About the Different Areas in the Exhibits
About the Exhibit
With Great Balls of Fire: Comets, Asteroids, Meteors
, SSI’s National Center for Interactive Learning
will bring recent discoveries and cutting-edge planetary science to museums and science centers around the country. The 3,500 square-foot exhibition is divided into four areas: Origins, Asteroids, Comets, and Impacts. It will include a variety of interactive, multimedia experiences, ranging from straightforward computer-based activities to a larger scale, “pod” where visitors play the role of explorers-in-training” – an important theme that threads throughout the exhibit. Great Balls of Fire
is designed by Jeff Kennedy Associates. Evaluation is conducted by the Institute for Learning Innovation. Support comes from the National Science Foundation and NASA. A smaller exhibit is also available for rent (1500 sq. ft.).
Exhibit Areas Include
Area 1: Origins
This area presents the story of the formation and structure of the Solar System. Planets and the ‘leftovers’ of formation – asteroids and comets – orbit our massive Sun. The story embraces the way the asteroid belt, the Kuiper belt and the Oort cloud formed and their location in dramatically different parts of the Solar System. It underscores the ongoing dynamism of the system, creating a memorable impression of bodies in motion in the ‘playground’ of space.
Area 2: Asteroids
This area sheds light on bodies in space frequently heard about but rarely understood. The story of asteroids, the largest rocks in space, will encompass their place in the Solar System, in the asteroid belt orbiting the Sun between Mars and Jupiter or, and the Near-Earth Objects (NEOs) which cross the orbits of Earth and Mars. There are between 1 and 2 million asteroids in the main asteroid belt larger than 1 km in diameter, and millions of smaller ones. How We Know
is an integral part of interpretation here, told through stories of historic asteroid discoveries and missions that have expanded our understanding of the various classes of asteroids, such as the Dawn spacecraft’s voyage to the main asteroid belt to visit Vesta and Ceres (now elevated to a dwarf planet).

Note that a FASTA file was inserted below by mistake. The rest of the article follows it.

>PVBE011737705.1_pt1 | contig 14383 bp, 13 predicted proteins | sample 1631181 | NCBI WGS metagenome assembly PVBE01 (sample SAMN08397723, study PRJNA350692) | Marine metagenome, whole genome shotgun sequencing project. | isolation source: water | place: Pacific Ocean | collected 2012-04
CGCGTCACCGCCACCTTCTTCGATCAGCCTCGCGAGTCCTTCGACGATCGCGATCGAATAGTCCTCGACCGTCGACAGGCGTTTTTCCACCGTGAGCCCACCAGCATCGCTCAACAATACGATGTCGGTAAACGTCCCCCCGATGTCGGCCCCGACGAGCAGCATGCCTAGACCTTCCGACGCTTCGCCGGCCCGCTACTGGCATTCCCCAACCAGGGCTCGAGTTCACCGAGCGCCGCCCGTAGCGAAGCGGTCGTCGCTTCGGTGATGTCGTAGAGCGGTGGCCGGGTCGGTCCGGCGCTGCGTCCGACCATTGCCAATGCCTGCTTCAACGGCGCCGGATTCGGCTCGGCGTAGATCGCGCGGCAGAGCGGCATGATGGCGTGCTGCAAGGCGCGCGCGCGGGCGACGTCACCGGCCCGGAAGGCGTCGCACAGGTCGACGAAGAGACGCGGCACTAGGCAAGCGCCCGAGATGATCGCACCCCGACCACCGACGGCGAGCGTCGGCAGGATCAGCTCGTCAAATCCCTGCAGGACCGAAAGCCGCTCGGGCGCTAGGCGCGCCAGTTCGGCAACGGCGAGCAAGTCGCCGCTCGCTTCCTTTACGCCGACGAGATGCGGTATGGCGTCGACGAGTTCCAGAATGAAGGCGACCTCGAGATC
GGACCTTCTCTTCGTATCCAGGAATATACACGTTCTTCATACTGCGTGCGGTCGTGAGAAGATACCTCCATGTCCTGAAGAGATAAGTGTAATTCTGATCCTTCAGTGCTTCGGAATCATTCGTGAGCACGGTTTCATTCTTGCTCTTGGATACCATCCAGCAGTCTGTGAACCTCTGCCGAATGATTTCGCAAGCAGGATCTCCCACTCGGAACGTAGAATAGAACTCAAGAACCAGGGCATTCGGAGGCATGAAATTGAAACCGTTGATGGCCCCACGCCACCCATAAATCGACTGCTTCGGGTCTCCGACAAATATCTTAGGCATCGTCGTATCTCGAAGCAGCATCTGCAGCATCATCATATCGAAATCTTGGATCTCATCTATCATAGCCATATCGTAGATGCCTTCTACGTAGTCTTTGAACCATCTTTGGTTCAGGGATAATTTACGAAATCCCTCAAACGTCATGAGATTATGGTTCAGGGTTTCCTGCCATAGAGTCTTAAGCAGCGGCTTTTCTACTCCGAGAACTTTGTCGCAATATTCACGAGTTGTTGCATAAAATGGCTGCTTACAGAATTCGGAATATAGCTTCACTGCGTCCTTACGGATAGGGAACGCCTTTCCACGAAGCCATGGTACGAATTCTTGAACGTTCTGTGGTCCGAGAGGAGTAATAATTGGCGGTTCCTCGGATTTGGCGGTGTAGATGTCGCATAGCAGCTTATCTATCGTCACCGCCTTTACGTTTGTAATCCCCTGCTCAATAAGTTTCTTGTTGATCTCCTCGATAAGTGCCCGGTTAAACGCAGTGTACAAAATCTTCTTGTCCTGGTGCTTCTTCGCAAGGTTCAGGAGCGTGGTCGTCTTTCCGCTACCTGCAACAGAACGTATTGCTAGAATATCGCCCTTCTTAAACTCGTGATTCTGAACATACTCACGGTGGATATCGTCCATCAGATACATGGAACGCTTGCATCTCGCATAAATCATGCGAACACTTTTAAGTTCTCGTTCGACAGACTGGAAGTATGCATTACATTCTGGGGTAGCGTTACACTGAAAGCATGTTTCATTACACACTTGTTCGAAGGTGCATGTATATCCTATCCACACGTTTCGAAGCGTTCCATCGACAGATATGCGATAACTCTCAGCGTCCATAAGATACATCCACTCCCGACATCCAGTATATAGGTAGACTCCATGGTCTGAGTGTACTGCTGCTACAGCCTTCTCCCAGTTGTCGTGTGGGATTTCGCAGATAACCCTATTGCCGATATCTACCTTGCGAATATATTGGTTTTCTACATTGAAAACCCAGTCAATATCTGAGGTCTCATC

Area 3: Comets
Scientists do not know comets as well as asteroids. We know from the rate of outgassing of comets that at most a few percent of the surface layer is ice of any sort. What lies below the crust is largely unknown. As comets orbit closer to the Sun, their inner ices gradually warm, and form immense tails that can grow to a length of 100 million miles or more. The story of our developing understanding of comets begins with sightings recorded throughout history and the interpretations humans attributed to them for thousands of years as harbingers of catastrophic events. Today’s comet hunters and missions into space are deepening our understanding of the origins and morphology of comets as products of a dynamic process of gravity acting on bodies in motion.
Area 4: Impacts and Risk
This area presents three major impact stories from different periods of history – the 65 million year old Chicxulub crater thought to be responsible for killing most of the planet’s species including the dinosaurs; the 50,000 year old Barringer Meteor Crater made by a nickel-iron meteorite roughly 50 – 60 meters across; and the 1908 Tunguska Event, the explosion of a small asteroid about 5 miles – roughly the cruising altitude of a modern jet airplane – above the surface of Siberia. Anchored by the stories of these three earth-shaking (literally!) events, this area of the exhibition interprets the energy of impacts and the concept that their incredible speed is what makes them so destructive for their size. Area 4 will also focus on risk and low probability/high consequence events, making comparisons between the risk of asteroid or comet impacts and the risk of more familiar natural disasters such as tsunamis, tornados, earthquakes and volcanic eruptions.
Great Balls of Fire Large Exhibit Flyer (pdf)
Great Balls of Fire Large Exhibit Floorplan (pdf)
Great Balls of Fire Large Exhibit Component Descriptions (pdf)
Great Balls of Fire Small Exhibit Flyer (pdf)
Great Balls of Fire Small Exhibit Floorplan (pdf)
Great Balls of Fire Small Exhibit Component Descriptions (pdf)